Recorded on 11/10/2010, uploaded on 04/27/2011
Musician's or Publisher's Notes
A chamber version of Chopin's Piano Concerto No. 1 in E minor, Op. 11.
From an interview with the pianist in this recording, Daniel Del Pino:
"In Chopin's time, it was quite common to have this salon type of setting, even for a performance of a piano concerto - they probably would have played it with whichever musicians were available at a specific moment. There is, however, no original arrangement by Chopin for such an ensemble. There are a few arrangements for string orchestra and piano, or string quintet and piano, some of them by famous pianists who were contemporaries of Chopin - pianists such as Kalkbrenner to whom Chopin dedicated his first piano concerto."
"For our version, we used as a base a recent arrangement for piano and string quartet by Kominek, but since some of the parts were not faithful to the extent we wished, we used also the original orchestral score and some bass reinforcement from the piano in the tuttis. So, the sources for our version are Chopin's own orchestral score, Kalkbrenner's version for piano and string quintet, and mostly Kominek's version."
"I heard a long time ago about these arrangements for less than full orchestra, but it wasn't until I was engaged to play the Second Concerto with the Monterey Symphony Orchestra that I thought it would be a nice run-through to play it with some of my chamber music students. It came out very nicely, and so we began suggesting it to presenters who were very interested in this version."
"The good thing about this version is that you can become much more aware of the details - you can really hear the different voices. Often, with a full orchestra, you can only hear a cushion of sound, with some parts being neglected. Also, with a quartet, the piano doesn't have to force the sound to be louder. Chopin didn't like big sonorities and big halls, he was much more into intimate atmospheres, so I think this is closer to what he had in mind than a big orchestra in a big hall."
When asked about the differences and demands on the players performing the string quartet rather than full orchestra version, Mr. del Pino replied:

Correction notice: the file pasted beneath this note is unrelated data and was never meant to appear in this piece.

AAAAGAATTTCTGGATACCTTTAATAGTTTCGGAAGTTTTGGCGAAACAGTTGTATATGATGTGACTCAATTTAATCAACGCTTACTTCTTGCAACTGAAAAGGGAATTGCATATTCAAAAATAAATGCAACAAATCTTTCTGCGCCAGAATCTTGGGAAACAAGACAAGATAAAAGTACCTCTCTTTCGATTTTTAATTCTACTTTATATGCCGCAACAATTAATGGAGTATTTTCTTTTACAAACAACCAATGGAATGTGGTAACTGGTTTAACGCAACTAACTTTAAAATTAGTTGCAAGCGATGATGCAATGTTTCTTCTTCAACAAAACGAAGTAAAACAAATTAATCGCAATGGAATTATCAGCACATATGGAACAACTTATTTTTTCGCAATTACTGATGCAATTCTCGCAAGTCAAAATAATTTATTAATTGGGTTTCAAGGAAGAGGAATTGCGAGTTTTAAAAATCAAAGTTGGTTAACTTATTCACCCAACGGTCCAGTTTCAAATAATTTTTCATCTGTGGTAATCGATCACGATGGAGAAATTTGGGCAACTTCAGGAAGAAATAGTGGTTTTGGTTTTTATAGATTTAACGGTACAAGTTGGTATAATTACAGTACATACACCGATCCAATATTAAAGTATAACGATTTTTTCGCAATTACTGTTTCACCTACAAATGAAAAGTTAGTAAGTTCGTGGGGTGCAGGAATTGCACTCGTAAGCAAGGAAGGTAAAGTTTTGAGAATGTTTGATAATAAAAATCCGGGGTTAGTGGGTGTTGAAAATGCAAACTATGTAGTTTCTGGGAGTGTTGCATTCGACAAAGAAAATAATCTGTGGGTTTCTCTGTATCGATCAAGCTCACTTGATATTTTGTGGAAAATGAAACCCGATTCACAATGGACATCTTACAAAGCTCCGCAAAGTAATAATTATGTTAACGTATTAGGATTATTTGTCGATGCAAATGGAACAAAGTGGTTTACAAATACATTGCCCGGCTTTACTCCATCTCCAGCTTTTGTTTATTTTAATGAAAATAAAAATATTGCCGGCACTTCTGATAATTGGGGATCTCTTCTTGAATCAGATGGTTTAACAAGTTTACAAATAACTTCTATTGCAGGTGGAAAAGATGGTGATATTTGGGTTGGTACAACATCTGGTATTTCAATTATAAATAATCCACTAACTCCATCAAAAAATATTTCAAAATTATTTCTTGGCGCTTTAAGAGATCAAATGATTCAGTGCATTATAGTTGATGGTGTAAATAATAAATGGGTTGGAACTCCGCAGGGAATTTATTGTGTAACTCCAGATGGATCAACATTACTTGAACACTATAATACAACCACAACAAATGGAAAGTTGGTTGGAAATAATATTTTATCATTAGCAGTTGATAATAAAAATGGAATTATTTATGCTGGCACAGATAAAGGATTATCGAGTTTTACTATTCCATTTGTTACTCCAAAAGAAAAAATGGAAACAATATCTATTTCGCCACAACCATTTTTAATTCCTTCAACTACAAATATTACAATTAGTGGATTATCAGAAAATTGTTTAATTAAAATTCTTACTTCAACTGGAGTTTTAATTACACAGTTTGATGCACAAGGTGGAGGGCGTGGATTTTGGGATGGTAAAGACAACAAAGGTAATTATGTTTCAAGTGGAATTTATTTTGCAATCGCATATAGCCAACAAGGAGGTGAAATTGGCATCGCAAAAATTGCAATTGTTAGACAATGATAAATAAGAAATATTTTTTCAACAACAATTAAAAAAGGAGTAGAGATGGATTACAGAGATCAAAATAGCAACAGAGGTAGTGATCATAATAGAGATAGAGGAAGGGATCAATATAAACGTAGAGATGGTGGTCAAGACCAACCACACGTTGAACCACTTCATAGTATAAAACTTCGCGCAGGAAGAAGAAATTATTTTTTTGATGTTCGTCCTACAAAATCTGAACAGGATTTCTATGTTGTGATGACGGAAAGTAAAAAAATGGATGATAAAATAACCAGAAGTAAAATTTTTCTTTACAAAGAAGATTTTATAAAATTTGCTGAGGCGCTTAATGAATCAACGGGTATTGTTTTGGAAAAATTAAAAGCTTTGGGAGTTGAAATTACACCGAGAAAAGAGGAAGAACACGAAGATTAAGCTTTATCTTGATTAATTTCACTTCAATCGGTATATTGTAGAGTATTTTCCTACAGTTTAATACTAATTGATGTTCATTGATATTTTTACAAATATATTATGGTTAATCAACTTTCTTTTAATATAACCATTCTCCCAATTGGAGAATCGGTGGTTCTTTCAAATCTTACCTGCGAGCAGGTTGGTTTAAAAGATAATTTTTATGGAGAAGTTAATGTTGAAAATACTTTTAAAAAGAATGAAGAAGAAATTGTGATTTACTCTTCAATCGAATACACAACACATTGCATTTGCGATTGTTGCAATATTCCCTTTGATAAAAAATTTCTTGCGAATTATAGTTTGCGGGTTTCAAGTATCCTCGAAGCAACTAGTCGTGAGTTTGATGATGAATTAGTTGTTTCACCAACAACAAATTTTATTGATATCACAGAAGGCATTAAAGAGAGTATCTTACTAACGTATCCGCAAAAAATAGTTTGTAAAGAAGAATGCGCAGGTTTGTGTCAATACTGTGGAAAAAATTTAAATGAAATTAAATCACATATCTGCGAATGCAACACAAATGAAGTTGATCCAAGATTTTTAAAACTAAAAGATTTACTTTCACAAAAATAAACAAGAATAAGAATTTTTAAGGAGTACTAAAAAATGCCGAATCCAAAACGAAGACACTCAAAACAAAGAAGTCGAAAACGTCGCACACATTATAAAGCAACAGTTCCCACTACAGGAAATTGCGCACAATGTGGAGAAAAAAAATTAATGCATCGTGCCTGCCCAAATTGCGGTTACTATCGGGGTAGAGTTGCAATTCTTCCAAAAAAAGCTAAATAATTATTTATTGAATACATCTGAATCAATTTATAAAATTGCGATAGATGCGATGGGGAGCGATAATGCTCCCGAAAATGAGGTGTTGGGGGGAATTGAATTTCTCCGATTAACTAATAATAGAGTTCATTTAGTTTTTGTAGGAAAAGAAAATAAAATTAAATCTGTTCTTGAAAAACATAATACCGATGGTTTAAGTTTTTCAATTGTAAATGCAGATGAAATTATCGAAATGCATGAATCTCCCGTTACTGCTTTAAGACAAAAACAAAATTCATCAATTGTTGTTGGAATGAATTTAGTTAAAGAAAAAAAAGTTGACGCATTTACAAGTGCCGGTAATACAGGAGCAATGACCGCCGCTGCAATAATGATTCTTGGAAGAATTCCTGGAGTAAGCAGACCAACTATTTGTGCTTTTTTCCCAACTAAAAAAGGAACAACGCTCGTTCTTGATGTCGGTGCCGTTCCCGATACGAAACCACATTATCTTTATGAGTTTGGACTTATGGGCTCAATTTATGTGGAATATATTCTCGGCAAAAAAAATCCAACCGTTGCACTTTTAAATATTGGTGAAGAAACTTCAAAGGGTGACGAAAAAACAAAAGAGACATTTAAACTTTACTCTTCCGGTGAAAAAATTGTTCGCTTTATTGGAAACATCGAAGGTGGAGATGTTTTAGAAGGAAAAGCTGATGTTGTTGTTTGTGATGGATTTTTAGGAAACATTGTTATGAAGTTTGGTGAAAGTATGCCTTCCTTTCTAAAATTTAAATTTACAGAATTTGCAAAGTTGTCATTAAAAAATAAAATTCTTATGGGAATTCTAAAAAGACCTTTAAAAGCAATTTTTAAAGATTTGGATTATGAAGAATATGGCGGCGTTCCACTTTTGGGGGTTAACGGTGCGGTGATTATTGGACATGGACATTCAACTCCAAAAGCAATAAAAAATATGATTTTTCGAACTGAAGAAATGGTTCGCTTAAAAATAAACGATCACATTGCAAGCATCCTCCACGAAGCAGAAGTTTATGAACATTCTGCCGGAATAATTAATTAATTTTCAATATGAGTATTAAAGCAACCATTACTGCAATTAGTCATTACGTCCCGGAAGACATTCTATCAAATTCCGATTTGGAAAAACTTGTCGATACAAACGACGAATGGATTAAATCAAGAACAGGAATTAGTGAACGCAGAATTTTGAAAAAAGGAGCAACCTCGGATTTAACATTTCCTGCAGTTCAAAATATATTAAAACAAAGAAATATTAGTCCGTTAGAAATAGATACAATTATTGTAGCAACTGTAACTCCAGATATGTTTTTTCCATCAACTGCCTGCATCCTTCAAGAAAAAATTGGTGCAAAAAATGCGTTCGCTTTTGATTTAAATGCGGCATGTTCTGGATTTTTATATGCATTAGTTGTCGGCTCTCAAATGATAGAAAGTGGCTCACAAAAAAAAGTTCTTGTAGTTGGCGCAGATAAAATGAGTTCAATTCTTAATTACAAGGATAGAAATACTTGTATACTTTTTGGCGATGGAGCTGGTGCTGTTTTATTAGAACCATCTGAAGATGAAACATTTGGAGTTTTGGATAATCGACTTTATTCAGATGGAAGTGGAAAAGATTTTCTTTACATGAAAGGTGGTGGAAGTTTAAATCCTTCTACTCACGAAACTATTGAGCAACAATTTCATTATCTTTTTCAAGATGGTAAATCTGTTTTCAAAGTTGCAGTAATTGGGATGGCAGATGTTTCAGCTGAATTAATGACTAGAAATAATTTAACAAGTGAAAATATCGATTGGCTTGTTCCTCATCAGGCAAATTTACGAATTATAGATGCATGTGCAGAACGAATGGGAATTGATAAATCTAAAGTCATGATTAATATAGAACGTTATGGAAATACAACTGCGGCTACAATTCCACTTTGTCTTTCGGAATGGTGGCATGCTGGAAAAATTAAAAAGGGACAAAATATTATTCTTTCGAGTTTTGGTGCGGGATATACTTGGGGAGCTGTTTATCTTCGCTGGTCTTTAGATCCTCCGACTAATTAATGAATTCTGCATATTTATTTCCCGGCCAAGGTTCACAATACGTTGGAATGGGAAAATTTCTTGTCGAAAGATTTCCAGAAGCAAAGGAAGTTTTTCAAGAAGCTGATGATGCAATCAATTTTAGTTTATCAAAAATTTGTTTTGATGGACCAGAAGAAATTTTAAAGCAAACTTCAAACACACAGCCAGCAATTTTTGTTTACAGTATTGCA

"The main difference is that you don't have a conductor so you have to conduct and play. When an orchestra is not completely together, you might not notice too much... when a quartet is not together, you hear it immediately. It's a much more delicate performance. On the other hand, there are certain liberties that are difficult to take with forty people trying to follow you, with four it's somehow possible. The last difference is that with a string quartet, in the tutti sections, we can miss the bass - that's why I add the bass in my piano part, a little bit in the "continuo" style of the Baroque and Classical period."
Piano Concerto No. 1 in E minor Frédéric Chopin
Chopin wrote only a handful of pieces for piano with orchestra and all those (with the exception of the Andante spianato introduction to the Grande polonaise brilliante, op. 22) before his arrival in Paris in 1831, surprising considering that his output was entirely dominated by the instrument. Among these few works are his two piano concertos, the first in E minor and the second in F minor, composed during 1829-30. This, however, is their published order and even though the E minor Concerto was published first in 1833, it was actually the second to be composed, following swiftly on the heels of the completion of the F minor Concerto. Once the E minor Concerto was completed, Chopin performed it in several “farewell” concerts before leaving his native Poland for Vienna and eventually Paris.
Adhering to Classical tradition, Chopin begins the Concerto in E minor with an extended exposition for the orchestra, delaying for some time the entrance of the soloist. The first theme, of an unusually Classical cut, consists of two ideas—a motif surging upward though the tonic triad followed by a more plaintive melodic line. Quite exceptionally, the second theme, at each of its instances in the double exposition, is announced in the key of E major. When reprised in the recapitulation later in the movement, this theme occurs in the key of G major. In essence, Chopin has here used a key scheme that is backwards from Classical tradition. The development section, as is usual with Chopin’s sonata forms, is intense, drawing on motives from the exposition. At the conclusion of the movement, there is no cadenza per se but a final flourish in the piano leads into the orchestra’s last statement.
The tranquil second movement in E major, labeled a “Romanze,” is the gem of the entire work. A delicate Larghetto, the movement’s principal theme is announced in the piano accompanied only in part by the soft sounds of muted strings. As the melody unfolds, it becomes ever more ornamented, adding to its increasing charm. Only a brief middle section in the relative minor provides of point of contrast to this beautiful middle movement.
The finale begins aggressively with octaves from the entire string section, but only to give way to a playful tune in the piano that becomes the refrain of the movement’s rondo form. Despite this initial lightheartedness, the movement is not without its more serious moments, alternating between the two tempers and leaving the listener to wonder if the seriousness is not really just part of the fun and games. Nevertheless, the finale’s innate liveliness and energy drive the concerto towards its conclusion and in large, sweeping gestures piano and orchestra together bring the piece to a spirited ending. Joseph DuBose
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